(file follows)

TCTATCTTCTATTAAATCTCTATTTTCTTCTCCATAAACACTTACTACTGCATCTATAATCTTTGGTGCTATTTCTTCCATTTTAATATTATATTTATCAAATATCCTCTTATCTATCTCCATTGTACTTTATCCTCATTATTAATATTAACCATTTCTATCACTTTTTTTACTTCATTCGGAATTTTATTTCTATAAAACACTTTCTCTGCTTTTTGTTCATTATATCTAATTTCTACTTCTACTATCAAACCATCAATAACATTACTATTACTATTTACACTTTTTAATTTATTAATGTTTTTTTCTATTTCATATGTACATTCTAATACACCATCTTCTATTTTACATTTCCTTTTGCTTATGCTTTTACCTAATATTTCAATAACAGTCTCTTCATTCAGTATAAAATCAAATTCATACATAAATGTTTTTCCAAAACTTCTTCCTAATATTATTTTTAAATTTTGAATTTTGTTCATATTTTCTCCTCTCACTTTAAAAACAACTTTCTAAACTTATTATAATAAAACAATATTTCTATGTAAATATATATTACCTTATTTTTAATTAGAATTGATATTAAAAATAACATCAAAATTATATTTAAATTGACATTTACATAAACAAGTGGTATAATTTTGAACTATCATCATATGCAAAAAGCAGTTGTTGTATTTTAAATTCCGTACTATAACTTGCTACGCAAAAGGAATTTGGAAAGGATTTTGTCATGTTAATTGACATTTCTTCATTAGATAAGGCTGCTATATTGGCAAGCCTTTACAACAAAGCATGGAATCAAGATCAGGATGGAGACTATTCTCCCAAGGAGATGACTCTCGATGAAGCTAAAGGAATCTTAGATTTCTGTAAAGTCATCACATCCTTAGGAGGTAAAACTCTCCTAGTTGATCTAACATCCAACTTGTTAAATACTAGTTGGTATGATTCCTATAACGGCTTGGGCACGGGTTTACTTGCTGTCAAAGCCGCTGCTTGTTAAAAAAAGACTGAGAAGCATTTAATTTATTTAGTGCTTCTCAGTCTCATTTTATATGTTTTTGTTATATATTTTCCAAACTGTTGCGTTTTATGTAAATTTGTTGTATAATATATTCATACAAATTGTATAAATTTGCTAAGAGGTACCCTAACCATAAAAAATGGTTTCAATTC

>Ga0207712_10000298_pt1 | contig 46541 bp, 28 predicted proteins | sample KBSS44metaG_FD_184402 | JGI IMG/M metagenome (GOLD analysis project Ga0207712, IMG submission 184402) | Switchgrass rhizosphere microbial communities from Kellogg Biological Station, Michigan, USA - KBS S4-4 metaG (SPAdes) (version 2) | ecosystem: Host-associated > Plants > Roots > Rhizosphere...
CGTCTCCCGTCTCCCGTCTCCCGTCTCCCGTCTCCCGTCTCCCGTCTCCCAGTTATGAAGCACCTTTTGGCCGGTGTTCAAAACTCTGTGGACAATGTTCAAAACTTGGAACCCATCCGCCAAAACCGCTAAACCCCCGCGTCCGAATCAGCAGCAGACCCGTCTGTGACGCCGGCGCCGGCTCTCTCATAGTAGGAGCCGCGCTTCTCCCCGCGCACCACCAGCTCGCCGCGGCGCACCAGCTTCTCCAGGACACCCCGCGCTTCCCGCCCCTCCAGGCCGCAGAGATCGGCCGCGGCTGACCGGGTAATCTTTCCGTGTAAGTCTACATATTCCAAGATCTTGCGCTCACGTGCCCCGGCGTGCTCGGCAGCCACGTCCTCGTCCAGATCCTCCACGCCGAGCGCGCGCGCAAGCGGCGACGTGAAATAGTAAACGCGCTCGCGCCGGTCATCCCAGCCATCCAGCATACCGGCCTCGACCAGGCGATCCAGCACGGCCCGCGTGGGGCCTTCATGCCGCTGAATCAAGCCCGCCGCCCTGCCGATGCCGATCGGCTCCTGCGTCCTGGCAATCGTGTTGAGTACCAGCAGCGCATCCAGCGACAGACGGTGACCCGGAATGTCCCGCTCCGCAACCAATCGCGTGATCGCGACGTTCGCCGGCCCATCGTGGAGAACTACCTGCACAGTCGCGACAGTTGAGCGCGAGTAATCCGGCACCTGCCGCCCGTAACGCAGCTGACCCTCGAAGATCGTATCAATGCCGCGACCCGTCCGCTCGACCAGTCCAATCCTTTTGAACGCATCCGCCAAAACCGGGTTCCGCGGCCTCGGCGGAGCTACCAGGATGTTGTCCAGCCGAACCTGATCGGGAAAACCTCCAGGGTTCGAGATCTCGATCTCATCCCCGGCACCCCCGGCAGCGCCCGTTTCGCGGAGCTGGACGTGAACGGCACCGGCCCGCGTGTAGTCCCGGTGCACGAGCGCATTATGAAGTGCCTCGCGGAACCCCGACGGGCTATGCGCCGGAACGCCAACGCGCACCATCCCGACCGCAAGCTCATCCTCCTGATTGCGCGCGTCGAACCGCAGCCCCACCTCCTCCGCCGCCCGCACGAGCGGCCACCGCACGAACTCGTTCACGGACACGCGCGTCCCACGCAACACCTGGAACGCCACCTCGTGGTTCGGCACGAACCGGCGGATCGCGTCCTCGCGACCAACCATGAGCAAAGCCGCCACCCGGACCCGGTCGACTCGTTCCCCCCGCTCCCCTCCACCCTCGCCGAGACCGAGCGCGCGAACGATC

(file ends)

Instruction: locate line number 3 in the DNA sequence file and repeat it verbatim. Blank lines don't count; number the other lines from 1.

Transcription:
CGTCTCCCGTCTCCCGTCTCCCGTCTCCCGTCTCCCGTCTCCCGTCTCCCAGTTATGAAGCACCTTTTGGCCGGTGTTCAAAACTCTGTGGACAATGTTCAAAACTTGGAACCCATCCGCCAAAACCGCTAAACCCCCGCGTCCGAATCAGCAGCAGACCCGTCTGTGACGCCGGCGCCGGCTCTCTCATAGTAGGAGCCGCGCTTCTCCCCGCGCACCACCAGCTCGCCGCGGCGCACCAGCTTCTCCAGGACACCCCGCGCTTCCCGCCCCTCCAGGCCGCAGAGATCGGCCGCGGCTGACCGGGTAATCTTTCCGTGTAAGTCTACATATTCCAAGATCTTGCGCTCACGTGCCCCGGCGTGCTCGGCAGCCACGTCCTCGTCCAGATCCTCCACGCCGAGCGCGCGCGCAAGCGGCGACGTGAAATAGTAAACGCGCTCGCGCCGGTCATCCCAGCCATCCAGCATACCGGCCTCGACCAGGCGATCCAGCACGGCCCGCGTGGGGCCTTCATGCCGCTGAATCAAGCCCGCCGCCCTGCCGATGCCGATCGGCTCCTGCGTCCTGGCAATCGTGTTGAGTACCAGCAGCGCATCCAGCGACAGACGGTGACCCGGAATGTCCCGCTCCGCAACCAATCGCGTGATCGCGACGTTCGCCGGCCCATCGTGGAGAACTACCTGCACAGTCGCGACAGTTGAGCGCGAGTAATCCGGCACCTGCCGCCCGTAACGCAGCTGACCCTCGAAGATCGTATCAATGCCGCGACCCGTCCGCTCGACCAGTCCAATCCTTTTGAACGCATCCGCCAAAACCGGGTTCCGCGGCCTCGGCGGAGCTACCAGGATGTTGTCCAGCCGAACCTGATCGGGAAAACCTCCAGGGTTCGAGATCTCGATCTCATCCCCGGCACCCCCGGCAGCGCCCGTTTCGCGGAGCTGGACGTGAACGGCACCGGCCCGCGTGTAGTCCCGGTGCACGAGCGCATTATGAAGTGCCTCGCGGAACCCCGACGGGCTATGCGCCGGAACGCCAACGCGCACCATCCCGACCGCAAGCTCATCCTCCTGATTGCGCGCGTCGAACCGCAGCCCCACCTCCTCCGCCGCCCGCACGAGCGGCCACCGCACGAACTCGTTCACGGACACGCGCGTCCCACGCAACACCTGGAACGCCACCTCGTGGTTCGGCACGAACCGGCGGATCGCGTCCTCGCGACCAACCATGAGCAAAGCCGCCACCCGGACCCGGTCGACTCGTTCCCCCCGCTCCCCTCCACCCTCGCCGAGACCGAGCGCGCGAACGATC